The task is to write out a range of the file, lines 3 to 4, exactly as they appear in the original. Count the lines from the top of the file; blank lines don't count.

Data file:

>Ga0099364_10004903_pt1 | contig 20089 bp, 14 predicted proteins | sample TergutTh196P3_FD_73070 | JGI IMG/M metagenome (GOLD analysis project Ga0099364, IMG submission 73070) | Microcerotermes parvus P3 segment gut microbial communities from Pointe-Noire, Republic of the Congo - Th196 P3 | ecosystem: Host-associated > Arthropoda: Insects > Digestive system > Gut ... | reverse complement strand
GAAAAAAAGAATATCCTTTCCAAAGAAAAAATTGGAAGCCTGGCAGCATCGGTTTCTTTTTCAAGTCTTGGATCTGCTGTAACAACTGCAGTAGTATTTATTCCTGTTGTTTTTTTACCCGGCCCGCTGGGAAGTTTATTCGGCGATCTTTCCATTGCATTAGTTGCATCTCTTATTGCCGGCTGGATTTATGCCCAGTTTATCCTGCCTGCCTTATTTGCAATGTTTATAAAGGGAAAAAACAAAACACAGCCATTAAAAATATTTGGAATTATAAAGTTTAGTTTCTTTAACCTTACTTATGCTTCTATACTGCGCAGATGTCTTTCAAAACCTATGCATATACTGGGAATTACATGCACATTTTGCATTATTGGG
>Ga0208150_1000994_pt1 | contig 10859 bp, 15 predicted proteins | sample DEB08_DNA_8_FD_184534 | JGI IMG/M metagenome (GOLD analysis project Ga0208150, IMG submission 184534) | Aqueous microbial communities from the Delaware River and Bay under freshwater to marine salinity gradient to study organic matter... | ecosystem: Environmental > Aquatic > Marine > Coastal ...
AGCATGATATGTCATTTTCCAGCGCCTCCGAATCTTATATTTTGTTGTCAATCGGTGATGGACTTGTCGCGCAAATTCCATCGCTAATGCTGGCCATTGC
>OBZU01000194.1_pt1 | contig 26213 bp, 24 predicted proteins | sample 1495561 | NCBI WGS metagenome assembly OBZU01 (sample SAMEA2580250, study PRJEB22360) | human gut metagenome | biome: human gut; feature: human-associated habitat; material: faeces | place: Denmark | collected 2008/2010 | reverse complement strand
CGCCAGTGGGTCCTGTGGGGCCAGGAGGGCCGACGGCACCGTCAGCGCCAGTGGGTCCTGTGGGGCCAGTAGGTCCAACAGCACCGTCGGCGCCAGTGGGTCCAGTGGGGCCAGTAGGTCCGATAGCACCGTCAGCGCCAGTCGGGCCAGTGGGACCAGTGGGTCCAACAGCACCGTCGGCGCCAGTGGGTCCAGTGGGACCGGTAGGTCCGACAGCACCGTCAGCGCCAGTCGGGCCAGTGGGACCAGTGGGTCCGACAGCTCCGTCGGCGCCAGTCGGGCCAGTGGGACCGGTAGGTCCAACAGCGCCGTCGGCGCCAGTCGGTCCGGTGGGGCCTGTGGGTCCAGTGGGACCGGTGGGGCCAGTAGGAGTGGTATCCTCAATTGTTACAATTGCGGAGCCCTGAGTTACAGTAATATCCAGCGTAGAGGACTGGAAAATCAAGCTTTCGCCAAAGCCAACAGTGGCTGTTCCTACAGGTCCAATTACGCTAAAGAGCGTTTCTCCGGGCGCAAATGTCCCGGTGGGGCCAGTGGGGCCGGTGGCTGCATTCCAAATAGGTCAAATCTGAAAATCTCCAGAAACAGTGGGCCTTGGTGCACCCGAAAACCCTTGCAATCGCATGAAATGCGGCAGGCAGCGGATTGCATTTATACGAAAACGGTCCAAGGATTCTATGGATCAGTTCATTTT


>Ga0208150_1000994_pt1 | contig 10859 bp, 15 predicted proteins | sample DEB08_DNA_8_FD_184534 | JGI IMG/M metagenome (GOLD analysis project Ga0208150, IMG submission 184534) | Aqueous microbial communities from the Delaware River and Bay under freshwater to marine salinity gradient to study organic matter... | ecosystem: Environmental > Aquatic > Marine > Coastal ...
AGCATGATATGTCATTTTCCAGCGCCTCCGAATCTTATATTTTGTTGTCAATCGGTGATGGACTTGTCGCGCAAATTCCATCGCTAATGCTGGCCATTGC